C.W. Driver Companies, a premier builder serving the Western U.S. since 1919, has announced the completion of the 81,980-square-foot, $55 million Sciences Building at Saddleback College in Mission Viejo, California. The project is part of a large-scale renovation of the college’s academic and research facilities, aimed at boosting the institution’s environmental sustainability and enhancing students’ overall learning experience.
The new three-story building provides approximately 2,600 square feet of classroom space, 44,400 square feet divided between 26 modern laboratories for academic programs in astronomy, biology, chemistry, geology, marine science, physics and related disciplines, and 1,800 square feet of office space. In addition to the extensive lab space, the building also features a 500-square-foot observatory with 22 student-accessible telescopes.
“Utilizing our past experience in state-of-the-art educational facilities and science centers, we were able to construct a distinctive and exciting learning environment for Saddleback’s students and faculty,” said Brett Curry, vice president of operations at C.W. Driver. “We look forward to the college’s continued success, and are excited to see how the new facility will enhance the students’ enthusiasm for science and related disciplines for years to come.”
Serving as a link between Saddleback’s lower and upper campus, the new Sciences Building features a central, three-story clearspace, which opens to a large courtyard with exhibit and demonstration areas. In addition, the space provides a focal point for student-teacher interaction as each of the three floors contain shared support, office, teaching and gathering spaces woven between the labs – further promoting interdisciplinary communication.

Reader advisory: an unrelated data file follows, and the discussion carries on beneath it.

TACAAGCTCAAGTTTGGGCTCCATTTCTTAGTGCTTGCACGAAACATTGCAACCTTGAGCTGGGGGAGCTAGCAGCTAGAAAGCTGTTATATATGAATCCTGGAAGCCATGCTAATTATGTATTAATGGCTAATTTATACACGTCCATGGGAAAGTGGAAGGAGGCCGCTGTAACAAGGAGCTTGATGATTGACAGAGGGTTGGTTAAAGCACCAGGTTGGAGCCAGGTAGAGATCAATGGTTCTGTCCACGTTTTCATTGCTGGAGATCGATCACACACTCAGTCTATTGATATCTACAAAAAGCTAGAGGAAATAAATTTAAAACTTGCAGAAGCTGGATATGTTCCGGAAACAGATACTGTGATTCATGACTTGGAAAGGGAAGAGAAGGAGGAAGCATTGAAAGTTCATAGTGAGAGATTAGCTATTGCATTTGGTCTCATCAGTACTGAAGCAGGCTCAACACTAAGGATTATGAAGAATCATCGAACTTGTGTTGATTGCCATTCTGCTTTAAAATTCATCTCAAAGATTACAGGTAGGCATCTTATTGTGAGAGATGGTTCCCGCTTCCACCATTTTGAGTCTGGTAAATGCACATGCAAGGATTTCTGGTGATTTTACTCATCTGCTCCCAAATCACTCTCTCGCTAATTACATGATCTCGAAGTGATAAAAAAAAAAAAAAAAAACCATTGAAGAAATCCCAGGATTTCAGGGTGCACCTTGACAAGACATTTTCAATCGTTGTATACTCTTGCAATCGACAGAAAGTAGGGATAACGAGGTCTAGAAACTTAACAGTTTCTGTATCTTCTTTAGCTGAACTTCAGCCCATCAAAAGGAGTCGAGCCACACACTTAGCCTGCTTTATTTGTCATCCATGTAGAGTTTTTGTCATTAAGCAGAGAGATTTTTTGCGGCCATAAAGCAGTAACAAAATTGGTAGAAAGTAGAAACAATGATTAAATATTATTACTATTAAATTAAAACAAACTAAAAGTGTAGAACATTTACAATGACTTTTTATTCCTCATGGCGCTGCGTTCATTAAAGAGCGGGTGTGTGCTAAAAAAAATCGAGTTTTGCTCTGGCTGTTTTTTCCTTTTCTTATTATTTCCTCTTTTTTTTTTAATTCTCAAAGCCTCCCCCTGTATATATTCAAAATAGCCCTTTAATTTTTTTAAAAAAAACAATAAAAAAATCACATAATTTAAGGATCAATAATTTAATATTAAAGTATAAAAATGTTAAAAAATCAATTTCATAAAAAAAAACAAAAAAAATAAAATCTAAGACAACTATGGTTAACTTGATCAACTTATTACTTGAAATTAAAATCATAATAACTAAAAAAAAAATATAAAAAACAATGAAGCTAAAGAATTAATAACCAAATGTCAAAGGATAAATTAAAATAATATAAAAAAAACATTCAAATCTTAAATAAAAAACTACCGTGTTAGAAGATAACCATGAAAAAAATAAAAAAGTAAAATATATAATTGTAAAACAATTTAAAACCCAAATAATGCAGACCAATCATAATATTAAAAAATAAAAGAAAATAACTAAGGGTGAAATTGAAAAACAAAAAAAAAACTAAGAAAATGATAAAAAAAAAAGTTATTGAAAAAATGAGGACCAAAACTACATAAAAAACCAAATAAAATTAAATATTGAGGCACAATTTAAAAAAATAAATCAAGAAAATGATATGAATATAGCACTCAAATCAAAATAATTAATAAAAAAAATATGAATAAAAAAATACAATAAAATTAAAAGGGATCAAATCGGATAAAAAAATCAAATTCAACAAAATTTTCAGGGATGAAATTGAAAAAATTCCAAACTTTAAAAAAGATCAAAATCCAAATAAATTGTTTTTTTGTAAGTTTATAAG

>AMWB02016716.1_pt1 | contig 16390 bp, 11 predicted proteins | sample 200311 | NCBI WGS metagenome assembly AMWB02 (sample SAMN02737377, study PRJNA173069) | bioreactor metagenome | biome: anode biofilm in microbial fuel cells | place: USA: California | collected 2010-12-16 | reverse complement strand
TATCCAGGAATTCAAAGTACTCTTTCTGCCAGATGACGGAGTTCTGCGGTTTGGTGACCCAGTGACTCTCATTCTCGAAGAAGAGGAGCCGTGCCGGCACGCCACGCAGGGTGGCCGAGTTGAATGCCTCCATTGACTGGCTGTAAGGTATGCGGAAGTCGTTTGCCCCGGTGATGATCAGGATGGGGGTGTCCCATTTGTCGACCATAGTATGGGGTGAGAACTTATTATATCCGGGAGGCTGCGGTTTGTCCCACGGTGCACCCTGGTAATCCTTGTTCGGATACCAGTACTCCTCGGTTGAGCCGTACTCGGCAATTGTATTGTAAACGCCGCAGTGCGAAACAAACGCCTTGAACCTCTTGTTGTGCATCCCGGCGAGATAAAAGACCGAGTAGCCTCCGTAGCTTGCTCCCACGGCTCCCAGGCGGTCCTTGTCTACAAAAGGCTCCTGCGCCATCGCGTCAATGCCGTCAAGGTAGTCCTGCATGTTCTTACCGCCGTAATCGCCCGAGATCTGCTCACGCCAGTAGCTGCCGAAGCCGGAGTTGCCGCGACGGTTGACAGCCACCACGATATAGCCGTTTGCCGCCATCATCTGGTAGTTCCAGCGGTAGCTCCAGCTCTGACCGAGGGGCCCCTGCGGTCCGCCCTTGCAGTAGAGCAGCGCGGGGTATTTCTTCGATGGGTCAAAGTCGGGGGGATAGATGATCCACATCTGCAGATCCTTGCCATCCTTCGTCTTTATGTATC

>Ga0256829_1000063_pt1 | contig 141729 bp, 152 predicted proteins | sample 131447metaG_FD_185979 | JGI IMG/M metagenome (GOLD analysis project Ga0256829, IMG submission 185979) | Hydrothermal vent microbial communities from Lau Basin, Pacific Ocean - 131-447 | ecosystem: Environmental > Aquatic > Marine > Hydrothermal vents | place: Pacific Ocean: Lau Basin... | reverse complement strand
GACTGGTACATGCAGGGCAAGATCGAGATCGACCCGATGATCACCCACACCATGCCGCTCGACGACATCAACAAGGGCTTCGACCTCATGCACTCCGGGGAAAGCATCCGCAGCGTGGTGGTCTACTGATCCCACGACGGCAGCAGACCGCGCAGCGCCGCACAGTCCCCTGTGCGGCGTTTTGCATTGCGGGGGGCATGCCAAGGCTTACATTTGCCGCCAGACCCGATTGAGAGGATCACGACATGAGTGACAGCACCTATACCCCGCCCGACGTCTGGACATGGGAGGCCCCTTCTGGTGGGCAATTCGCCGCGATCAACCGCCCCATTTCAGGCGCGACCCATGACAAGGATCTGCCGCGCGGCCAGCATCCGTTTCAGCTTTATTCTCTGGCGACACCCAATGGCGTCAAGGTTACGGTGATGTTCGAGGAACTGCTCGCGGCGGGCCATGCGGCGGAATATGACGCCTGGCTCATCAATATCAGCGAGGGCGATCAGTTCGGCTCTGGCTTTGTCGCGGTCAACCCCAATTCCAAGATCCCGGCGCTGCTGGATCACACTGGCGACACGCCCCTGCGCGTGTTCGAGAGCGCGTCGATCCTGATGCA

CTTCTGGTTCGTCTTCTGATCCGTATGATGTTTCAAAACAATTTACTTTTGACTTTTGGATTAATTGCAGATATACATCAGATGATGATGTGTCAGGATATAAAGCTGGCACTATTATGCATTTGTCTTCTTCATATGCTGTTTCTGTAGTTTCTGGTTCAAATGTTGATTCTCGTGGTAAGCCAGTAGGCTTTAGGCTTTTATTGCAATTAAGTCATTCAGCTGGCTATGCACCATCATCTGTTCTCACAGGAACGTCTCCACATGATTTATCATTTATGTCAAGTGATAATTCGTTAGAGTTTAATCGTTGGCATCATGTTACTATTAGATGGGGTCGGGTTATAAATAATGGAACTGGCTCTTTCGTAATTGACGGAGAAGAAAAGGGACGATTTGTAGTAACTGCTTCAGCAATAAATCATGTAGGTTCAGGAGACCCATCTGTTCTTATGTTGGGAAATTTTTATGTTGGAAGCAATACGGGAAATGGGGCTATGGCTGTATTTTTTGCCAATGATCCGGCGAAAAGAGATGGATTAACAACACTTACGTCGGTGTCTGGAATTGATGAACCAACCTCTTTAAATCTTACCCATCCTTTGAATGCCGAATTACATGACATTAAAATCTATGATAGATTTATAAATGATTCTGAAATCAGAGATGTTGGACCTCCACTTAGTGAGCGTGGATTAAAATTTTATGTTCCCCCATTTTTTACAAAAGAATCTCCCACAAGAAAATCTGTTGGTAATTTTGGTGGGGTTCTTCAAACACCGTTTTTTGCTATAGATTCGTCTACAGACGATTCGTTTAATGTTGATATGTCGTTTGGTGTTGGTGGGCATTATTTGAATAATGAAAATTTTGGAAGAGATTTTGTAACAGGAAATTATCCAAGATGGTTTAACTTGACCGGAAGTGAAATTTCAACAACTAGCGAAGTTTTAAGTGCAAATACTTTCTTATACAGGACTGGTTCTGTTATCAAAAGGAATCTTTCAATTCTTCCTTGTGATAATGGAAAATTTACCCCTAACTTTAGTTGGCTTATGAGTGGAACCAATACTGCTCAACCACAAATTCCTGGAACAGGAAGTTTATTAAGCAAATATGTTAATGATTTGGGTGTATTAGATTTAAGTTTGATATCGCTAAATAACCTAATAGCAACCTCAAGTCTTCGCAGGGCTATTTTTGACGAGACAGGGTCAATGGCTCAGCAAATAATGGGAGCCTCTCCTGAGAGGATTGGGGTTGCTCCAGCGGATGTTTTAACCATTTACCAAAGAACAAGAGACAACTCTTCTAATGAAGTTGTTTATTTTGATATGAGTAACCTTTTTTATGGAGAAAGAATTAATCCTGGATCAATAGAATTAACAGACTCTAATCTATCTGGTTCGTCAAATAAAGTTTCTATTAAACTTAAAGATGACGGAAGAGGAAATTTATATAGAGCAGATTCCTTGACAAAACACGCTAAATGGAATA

“We hope that our new Sciences Building will inspire countless students over the coming decades to pursue science and consider lifelong careers in the sciences,” Said Dr. Tod A. Burnett, president of Saddleback College.
Designed to achieve LEED Gold certification, the new Sciences Building boasts sustainable features comprising a network-controlled lighting system, which includes occupancy sensors to minimize lighting electrical loads, advanced HVAC systems, expansive window openings and a large skylight in the atrium to promote daylighting and reduce the need for ambient electrical lighting, and a high-performance rain-screen building envelope, which includes a white-reflective coated cool roof reducing the building cooling load and urban heat island.
In order to promote reduced water consumption, the new facility includes efficient indoor water fixtures estimated to save at least 32,150 gallons each year, in addition to advanced irrigation systems that feature the re-use of reclaimed wastewater in lieu of potable water. Rain-screens and multiple storm water retention basins were created to control water run-off and pollutants.
Along with Curry, the C.W. Driver project management team members include Bruce Curry, project executive; Dave McGlothlin, senior project manager; Jim Broome, senior superintendent; Donny Dymond and Garrett Benter, assistant project managers; and Sergio Gonzalez and Ryan Mantz, project engineers. Dougherty + Dougherty Architects worked as the architect on the project.
C.W. Driver has extensive experience working with institutions of higher education to address their needs for modern, high-tech and environmentally sustainable learning spaces. Recent university science center projects the C.W. Driver team has worked on in California comprise the Segerstrom Science Center for Azusa Pacific University in Azusa; The Alton and Lydia Lim Center for Science, Technology and Health at Biola University in La Mirada; and the Life Sciences Building at Loyola Marymount University in Los Angeles.
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